That trend began before the pandemic, but has grown steeper in recent years, reflecting a reality sweeping the United States: Public schools have lost at least 1.2 million students since 2020, according to the Return 2 Learn Tracker, which pulls data from multiple sources nationwide. That could be due to a combination of parent concerns about schools' pandemic responses or reflect the rising costs of living in urban centers.
Since funding in many states is at least partially tied to enrollment, the steep loss has forced school districts from New York to Chicago to Los Angeles to consider millions of dollars in cuts.
Minneapolis is also home to fewer children now than in recent years. According to data from the American Community Survey, the number of children ages 5 and under in the city fell 17% between 2020 and 2021. The number of children ages 6-15 fell more than 6%.
"MPS must address both the quality of its product as well as work with policymakers and city leaders to address factors outside of its control such as crime, housing prices and transportation issues, if it hopes to stabilize," according to the projection's section on enrollment.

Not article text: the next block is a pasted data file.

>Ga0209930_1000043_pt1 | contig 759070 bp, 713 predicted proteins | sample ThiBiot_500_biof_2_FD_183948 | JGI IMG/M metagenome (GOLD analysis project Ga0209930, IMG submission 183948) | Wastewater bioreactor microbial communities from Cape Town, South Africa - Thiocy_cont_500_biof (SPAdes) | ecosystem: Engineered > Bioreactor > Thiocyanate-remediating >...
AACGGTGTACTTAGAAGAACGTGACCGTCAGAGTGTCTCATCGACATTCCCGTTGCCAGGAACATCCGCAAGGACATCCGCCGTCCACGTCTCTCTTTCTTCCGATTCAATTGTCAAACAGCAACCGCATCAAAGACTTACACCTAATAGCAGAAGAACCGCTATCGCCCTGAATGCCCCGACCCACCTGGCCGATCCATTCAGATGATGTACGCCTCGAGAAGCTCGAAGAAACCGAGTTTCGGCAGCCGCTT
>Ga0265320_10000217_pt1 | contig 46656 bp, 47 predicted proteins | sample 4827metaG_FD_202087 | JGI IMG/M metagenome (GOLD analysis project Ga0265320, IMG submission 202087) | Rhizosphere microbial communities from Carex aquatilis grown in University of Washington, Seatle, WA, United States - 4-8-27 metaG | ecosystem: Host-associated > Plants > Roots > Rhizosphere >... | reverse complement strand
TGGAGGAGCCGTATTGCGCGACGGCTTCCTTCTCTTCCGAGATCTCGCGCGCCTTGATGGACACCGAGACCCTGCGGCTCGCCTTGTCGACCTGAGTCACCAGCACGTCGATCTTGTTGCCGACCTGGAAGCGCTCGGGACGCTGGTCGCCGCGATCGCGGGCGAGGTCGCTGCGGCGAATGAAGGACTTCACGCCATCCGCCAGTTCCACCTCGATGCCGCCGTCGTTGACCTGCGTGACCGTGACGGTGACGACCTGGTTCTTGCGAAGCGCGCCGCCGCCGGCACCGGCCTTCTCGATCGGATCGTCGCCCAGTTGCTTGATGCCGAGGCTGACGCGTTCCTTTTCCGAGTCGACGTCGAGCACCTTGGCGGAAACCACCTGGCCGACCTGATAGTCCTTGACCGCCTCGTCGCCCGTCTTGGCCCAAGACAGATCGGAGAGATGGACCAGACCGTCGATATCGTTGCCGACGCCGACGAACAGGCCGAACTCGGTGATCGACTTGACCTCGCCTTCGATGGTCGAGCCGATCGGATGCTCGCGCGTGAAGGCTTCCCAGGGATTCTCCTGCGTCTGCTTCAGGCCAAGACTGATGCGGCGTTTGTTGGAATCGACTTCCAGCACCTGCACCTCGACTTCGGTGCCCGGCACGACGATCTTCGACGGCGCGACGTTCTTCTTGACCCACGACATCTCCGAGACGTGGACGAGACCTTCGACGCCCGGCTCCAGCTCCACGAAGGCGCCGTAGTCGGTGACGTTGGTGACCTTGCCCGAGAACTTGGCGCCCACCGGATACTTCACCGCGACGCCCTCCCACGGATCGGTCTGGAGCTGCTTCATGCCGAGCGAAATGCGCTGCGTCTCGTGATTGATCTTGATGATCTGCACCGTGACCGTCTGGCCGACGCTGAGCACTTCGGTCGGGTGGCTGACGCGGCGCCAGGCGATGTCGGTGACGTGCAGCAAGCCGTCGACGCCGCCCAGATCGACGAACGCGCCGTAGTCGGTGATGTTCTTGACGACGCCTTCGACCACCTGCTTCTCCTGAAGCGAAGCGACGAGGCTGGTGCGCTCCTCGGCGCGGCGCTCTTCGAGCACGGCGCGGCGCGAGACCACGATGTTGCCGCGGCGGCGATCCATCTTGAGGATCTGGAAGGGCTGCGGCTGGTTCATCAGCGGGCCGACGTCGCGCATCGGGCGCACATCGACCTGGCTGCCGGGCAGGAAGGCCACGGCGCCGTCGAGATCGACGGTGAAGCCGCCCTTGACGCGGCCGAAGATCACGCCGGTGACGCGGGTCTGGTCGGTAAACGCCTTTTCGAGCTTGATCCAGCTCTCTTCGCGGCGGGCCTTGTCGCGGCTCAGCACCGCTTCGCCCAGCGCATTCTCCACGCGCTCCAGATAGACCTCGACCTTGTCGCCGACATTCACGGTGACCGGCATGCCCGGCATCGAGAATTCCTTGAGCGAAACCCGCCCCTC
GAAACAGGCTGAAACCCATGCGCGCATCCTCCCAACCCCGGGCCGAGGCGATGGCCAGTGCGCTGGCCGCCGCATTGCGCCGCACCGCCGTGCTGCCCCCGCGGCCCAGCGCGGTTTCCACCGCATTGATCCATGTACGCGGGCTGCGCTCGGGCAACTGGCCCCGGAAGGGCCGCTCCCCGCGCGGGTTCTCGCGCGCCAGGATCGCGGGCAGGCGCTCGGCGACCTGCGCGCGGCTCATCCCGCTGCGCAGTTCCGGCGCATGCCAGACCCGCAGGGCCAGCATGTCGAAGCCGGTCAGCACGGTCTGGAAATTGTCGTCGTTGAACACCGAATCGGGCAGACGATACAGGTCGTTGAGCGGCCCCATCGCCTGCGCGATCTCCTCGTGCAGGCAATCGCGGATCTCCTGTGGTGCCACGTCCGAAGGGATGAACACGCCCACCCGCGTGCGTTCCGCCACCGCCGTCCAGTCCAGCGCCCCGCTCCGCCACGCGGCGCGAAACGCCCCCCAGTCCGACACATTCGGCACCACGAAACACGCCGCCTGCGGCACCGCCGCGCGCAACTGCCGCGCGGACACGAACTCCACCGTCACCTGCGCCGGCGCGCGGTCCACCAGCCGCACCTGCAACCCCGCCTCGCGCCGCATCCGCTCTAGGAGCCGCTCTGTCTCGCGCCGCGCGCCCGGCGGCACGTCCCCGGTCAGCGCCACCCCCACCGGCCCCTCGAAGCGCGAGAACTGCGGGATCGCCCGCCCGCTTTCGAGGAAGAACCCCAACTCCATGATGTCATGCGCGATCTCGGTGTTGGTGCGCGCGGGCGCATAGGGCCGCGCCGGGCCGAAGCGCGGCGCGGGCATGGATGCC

The comprehensive redesign of Minneapolis Public Schools, the murder of George Floyd and ensuing civil unrest as well as the teachers strike last spring may also be factors in families' decisions to leave the city's schools.
Because state funding is doled out per pupil, fewer students means less money for the city's public schools. That formula hasn't kept up with inflation — had it been tied to inflation, the district would've received nearly $27 million in additional aid this year, Roethke said.
Minneapolis schools also spends more money per student than other large districts in the state, Roethke said. MPS spent $3,900 more on a per-student basis in general operating costs than the average spent by the state's 15 largest districts.
That's largely due to Minneapolis' "significantly lower" student-to-teacher ratios compared with other districts, Roethke said. Those lower ratios are a product of the relatively large number and small size of schools.
"Other districts simply operate fewer, larger schools," Roethke said.
The price of other initiatives related to the district's strategic plan — like adopting new curricula or expanding programming — is not included in the projection and could come with additional costs, Roethke added. Inflation could also further strain the district's budget, even past current predictions.
"For all the reasons noted in the [projection], something has to change as our current path is not sustainable," Cox said. "But this moment of financial challenge is also an opportunity for our city and our district to make sure that our district is funded in a way that aligns with our values."
The projection will be presented to the full school board at its December meeting. Board members will also vote on a budget amendment to address rising transportation and food costs this year and vote to increase the tax levy by 4.4% for 2023.